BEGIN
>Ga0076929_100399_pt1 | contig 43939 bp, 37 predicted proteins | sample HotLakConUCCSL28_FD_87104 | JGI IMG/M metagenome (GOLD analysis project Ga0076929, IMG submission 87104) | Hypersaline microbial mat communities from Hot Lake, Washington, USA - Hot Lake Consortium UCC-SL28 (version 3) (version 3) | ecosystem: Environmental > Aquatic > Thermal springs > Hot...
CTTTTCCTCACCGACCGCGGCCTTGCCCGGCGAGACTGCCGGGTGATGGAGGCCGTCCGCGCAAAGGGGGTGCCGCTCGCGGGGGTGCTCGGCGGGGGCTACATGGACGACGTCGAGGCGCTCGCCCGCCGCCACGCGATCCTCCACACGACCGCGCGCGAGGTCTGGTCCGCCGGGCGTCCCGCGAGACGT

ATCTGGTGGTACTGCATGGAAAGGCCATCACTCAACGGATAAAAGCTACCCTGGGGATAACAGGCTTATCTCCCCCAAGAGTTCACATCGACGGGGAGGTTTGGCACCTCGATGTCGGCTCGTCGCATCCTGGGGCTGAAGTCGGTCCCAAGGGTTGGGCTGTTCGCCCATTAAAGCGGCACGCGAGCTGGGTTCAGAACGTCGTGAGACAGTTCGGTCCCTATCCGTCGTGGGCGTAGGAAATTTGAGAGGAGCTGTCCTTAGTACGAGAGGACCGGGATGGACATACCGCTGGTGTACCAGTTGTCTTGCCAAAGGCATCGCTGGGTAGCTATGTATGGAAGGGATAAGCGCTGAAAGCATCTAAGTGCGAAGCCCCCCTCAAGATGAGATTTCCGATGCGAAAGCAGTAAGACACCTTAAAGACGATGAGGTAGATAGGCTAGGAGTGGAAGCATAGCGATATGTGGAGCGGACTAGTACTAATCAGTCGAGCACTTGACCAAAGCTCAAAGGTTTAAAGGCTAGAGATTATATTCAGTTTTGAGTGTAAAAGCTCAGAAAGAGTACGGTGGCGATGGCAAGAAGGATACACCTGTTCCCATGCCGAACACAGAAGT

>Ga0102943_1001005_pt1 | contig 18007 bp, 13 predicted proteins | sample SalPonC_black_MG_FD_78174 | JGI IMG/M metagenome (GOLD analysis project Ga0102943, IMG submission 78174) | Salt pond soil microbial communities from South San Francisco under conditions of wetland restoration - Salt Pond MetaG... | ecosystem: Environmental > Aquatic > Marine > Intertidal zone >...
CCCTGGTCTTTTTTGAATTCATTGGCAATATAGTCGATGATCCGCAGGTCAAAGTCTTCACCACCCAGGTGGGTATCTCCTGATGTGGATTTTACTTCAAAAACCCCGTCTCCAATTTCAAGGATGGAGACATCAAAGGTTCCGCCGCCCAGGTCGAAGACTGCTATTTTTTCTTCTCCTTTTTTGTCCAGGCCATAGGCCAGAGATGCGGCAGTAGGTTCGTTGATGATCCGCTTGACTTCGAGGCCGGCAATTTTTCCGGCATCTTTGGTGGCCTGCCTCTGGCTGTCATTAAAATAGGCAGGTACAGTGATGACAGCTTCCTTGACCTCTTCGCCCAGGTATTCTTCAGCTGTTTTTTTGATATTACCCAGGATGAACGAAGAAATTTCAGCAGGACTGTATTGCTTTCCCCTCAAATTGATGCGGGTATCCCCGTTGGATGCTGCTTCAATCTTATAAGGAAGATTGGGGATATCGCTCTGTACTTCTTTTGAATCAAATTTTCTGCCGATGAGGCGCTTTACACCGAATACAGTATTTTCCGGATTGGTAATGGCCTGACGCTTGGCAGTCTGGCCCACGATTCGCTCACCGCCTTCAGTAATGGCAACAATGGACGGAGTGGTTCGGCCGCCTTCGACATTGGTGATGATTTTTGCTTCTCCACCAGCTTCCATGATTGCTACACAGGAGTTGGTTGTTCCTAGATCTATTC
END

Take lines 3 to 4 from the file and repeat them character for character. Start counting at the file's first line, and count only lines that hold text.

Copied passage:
ATCTGGTGGTACTGCATGGAAAGGCCATCACTCAACGGATAAAAGCTACCCTGGGGATAACAGGCTTATCTCCCCCAAGAGTTCACATCGACGGGGAGGTTTGGCACCTCGATGTCGGCTCGTCGCATCCTGGGGCTGAAGTCGGTCCCAAGGGTTGGGCTGTTCGCCCATTAAAGCGGCACGCGAGCTGGGTTCAGAACGTCGTGAGACAGTTCGGTCCCTATCCGTCGTGGGCGTAGGAAATTTGAGAGGAGCTGTCCTTAGTACGAGAGGACCGGGATGGACATACCGCTGGTGTACCAGTTGTCTTGCCAAAGGCATCGCTGGGTAGCTATGTATGGAAGGGATAAGCGCTGAAAGCATCTAAGTGCGAAGCCCCCCTCAAGATGAGATTTCCGATGCGAAAGCAGTAAGACACCTTAAAGACGATGAGGTAGATAGGCTAGGAGTGGAAGCATAGCGATATGTGGAGCGGACTAGTACTAATCAGTCGAGCACTTGACCAAAGCTCAAAGGTTTAAAGGCTAGAGATTATATTCAGTTTTGAGTGTAAAAGCTCAGAAAGAGTACGGTGGCGATGGCAAGAAGGATACACCTGTTCCCATGCCGAACACAGAAGT

>Ga0102943_1001005_pt1 | contig 18007 bp, 13 predicted proteins | sample SalPonC_black_MG_FD_78174 | JGI IMG/M metagenome (GOLD analysis project Ga0102943, IMG submission 78174) | Salt pond soil microbial communities from South San Francisco under conditions of wetland restoration - Salt Pond MetaG... | ecosystem: Environmental > Aquatic > Marine > Intertidal zone >...